September 01, 2015 8:15AM
Bill Strenth remembers full well how the construction industry operated before the advent of iPlan tables, simulators and laser levels.
“I did it the hard way,” said Strenth, assistant professor in Pittsburg State’s School of Construction. “I came up through the industry when the only real way to get anything done was getting your hands dirty. We didn’t have all of the gadgets and tools that we do today.”
That’s not to say, however, that he resents today’s technology. In fact, he embraces it and is often at the forefront of bringing that technology to Pittsburg State. One of his favorite gadgets lately has been the quadcopter, also commonly referred to as a drone.
By attaching a camera to the quadcopter, Strenth and industry professionals nationwide are capturing video and images of job sites that they never before could. And, in many cases, drones have eliminated the need to place humans in dangerous inspection situations.
“The quadcopter is one piece of technology that has drastically changed how the construction industry operates,” he said. “It has made the work safer, more efficient and has in many ways given us a whole new perspective on what we do. If we can get the visuals we need with a drone instead of asking a person to be placed in dangerous situations, we all win. Plus, with the drone, we can get images that no person could ever capture.”
Strenth has quickly become a leading expert in drone use in the construction field and has been asked to speak at several conferences on that topic. Most recently, he presented at the annual training meeting of the United Association of Plumbers and Pipefitters in Ann Arbor, Mich.
“They had sessions on ‘Job Sites of the Future,’ and they asked me to come up and talk about drones,” he said. “They knew how we’ve been using it here, and they wanted to hear about how it’s being used out in industry. I even got to fly it for them inside the conference venue.”
He’s also presented on drones to Kansas Leadership and at inner city school summer camps.
“This is a technology that is incredibly useful and beneficial, but it’s also fun to operate and to watch it being flown,” he said. “It can be fascinating to watch.”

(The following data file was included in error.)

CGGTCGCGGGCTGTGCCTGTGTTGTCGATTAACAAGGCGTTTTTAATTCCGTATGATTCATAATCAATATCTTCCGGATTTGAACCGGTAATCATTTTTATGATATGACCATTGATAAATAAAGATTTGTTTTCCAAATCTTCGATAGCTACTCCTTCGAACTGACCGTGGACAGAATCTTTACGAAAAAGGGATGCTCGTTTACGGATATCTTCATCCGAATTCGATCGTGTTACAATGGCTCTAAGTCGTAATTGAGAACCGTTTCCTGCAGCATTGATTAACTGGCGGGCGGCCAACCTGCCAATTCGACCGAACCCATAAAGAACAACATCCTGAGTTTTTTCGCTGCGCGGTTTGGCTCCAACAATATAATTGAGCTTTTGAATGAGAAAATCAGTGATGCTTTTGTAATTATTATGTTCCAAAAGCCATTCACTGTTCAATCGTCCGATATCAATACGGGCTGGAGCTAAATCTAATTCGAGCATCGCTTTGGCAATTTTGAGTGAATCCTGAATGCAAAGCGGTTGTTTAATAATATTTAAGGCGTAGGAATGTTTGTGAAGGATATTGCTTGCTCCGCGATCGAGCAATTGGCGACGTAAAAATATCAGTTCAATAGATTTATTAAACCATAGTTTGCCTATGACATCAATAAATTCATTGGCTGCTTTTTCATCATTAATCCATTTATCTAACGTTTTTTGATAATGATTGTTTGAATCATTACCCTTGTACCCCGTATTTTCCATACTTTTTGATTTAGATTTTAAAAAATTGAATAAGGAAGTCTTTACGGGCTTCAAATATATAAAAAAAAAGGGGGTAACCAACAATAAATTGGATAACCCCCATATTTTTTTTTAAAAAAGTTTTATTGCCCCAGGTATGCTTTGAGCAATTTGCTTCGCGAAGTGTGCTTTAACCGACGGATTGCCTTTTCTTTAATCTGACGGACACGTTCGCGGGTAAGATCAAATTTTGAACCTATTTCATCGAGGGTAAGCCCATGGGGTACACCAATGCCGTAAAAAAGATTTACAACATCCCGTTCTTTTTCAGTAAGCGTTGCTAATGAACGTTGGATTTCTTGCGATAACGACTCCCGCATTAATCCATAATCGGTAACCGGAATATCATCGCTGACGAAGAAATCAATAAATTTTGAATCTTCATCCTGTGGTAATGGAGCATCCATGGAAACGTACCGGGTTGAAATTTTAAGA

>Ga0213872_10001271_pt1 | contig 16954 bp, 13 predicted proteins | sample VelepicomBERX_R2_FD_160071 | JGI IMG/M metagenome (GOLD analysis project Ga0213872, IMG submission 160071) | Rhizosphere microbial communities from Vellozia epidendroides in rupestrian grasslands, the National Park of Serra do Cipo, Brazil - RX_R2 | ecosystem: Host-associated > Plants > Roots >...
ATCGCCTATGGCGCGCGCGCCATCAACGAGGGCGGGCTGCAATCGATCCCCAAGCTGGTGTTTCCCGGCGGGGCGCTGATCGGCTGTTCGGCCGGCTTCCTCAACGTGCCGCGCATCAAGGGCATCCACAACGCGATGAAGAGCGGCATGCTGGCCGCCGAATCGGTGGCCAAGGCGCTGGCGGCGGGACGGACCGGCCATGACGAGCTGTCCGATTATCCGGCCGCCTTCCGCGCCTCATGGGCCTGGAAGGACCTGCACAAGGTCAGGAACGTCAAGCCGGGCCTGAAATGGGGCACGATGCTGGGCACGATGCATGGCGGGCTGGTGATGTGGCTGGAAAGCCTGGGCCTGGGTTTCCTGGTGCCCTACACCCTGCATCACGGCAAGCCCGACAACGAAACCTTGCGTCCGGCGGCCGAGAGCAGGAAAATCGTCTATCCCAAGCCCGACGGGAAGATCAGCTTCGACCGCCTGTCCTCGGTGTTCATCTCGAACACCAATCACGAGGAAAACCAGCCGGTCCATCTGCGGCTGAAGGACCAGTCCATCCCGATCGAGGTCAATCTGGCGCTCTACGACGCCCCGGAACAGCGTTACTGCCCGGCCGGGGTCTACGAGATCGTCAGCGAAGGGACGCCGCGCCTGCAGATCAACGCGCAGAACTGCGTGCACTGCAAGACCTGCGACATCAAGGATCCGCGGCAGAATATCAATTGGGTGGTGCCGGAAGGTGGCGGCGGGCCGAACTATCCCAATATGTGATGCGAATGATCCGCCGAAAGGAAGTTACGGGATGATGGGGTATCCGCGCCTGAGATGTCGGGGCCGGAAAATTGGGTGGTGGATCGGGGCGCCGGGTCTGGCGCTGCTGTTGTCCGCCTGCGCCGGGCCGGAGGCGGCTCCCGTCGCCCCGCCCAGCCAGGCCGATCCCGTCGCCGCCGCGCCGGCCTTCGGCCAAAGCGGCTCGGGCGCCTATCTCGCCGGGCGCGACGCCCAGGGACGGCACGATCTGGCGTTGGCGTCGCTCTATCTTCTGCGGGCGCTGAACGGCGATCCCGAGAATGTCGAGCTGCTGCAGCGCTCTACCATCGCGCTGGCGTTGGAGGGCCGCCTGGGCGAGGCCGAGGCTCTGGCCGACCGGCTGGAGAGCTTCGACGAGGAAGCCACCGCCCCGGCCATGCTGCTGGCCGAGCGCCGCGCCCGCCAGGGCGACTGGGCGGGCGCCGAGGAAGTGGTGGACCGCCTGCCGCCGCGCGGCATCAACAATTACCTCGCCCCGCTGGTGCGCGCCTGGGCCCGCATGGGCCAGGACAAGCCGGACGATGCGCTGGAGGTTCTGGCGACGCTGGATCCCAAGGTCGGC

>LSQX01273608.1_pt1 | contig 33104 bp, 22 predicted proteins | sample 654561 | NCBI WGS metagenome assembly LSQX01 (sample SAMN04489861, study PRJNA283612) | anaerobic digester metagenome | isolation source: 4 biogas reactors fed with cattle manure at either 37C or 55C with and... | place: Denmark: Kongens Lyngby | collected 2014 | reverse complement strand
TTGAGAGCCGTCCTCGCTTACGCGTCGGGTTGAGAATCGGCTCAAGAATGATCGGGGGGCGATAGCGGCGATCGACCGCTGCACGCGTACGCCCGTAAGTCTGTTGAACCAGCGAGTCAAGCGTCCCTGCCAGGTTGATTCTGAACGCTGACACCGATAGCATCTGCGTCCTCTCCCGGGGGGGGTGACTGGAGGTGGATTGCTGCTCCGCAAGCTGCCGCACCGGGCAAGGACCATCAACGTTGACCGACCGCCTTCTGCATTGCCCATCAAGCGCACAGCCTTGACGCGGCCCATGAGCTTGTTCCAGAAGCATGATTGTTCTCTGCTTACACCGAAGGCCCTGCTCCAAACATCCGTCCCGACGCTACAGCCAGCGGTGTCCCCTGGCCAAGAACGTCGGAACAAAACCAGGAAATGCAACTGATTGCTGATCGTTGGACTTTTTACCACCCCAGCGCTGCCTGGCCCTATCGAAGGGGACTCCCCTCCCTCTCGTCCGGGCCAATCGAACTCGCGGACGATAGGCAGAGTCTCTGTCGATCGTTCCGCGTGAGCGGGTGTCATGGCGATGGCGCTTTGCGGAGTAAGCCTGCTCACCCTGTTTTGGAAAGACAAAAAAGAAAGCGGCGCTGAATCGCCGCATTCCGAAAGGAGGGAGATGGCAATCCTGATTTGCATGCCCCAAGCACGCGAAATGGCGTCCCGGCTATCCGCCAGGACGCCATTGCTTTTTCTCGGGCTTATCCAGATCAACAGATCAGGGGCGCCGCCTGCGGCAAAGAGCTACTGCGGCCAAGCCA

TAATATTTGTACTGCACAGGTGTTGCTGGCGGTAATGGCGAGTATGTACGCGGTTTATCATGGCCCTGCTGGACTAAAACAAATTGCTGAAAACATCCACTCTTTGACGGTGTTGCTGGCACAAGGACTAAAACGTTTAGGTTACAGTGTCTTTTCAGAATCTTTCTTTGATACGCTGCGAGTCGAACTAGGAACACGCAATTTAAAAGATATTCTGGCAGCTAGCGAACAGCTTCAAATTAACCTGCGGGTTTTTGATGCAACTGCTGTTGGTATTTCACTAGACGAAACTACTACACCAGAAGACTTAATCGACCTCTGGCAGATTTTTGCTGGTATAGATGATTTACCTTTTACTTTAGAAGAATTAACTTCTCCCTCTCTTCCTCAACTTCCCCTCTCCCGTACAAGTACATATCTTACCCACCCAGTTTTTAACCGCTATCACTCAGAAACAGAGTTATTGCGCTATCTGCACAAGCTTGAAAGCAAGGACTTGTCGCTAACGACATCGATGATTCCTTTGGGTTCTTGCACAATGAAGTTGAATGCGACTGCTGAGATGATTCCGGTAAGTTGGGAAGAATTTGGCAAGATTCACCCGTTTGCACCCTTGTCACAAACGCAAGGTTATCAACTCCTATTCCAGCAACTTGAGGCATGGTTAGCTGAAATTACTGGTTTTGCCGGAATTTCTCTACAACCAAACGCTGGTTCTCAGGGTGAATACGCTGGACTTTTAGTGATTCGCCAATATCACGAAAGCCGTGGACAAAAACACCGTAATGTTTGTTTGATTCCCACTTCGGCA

More than just talk about the drone, however, Strenth is also often called upon to put it to good use. The city of Pittsburg recently asked Strenth to use the drone to capture aerial footage of certain roads the city was preparing to repair.
“By flying the drone just 30 feet over the roads, you can see all of the cracks and problem areas,” Strenth said. “You can see exactly where the roads need the most work, and that’s not a perspective you could easily get before this technology came along.”
Daron Hall, Pittsburg city manager, said Pitt State’s drone technology is valuable asset to the city’s projects.
“The city is fortunate to partner with Bill Strenth and PSU’s School of Construction to utilize drones to provide before and after views of our road and utility projects,” Hall said. “Drone technology provides us with a very detailed and specific record of existing conditions and marked utilities prior to construction. We plan to use the PSU drone for the 4th Street repaving project in September and as many utility line replacement projects as PSU can accommodate.”
Strenth has flown the drone over several area worksites, providing valuable images and information to companies and students alike.
“The best part about using our drone out in the field is that we can show that footage to students in class to show them a new perspective of a worksite,” he said. “It’s almost like a virtual field trip to these sites, and we can look at it and discuss it in ways we never could before.”
Strenth said he expects drones to continue to rise in importance within the construction industry.
“Not everyone is using it right now, because there are certain restrictions on how high you can fly and where you can fly,” he said. “However, there are major companies who are using this technology today, and I think we’ll continue to see more buy into it. So being able to have one here and begin to educate our students on how they are used is a great tool in our belts.”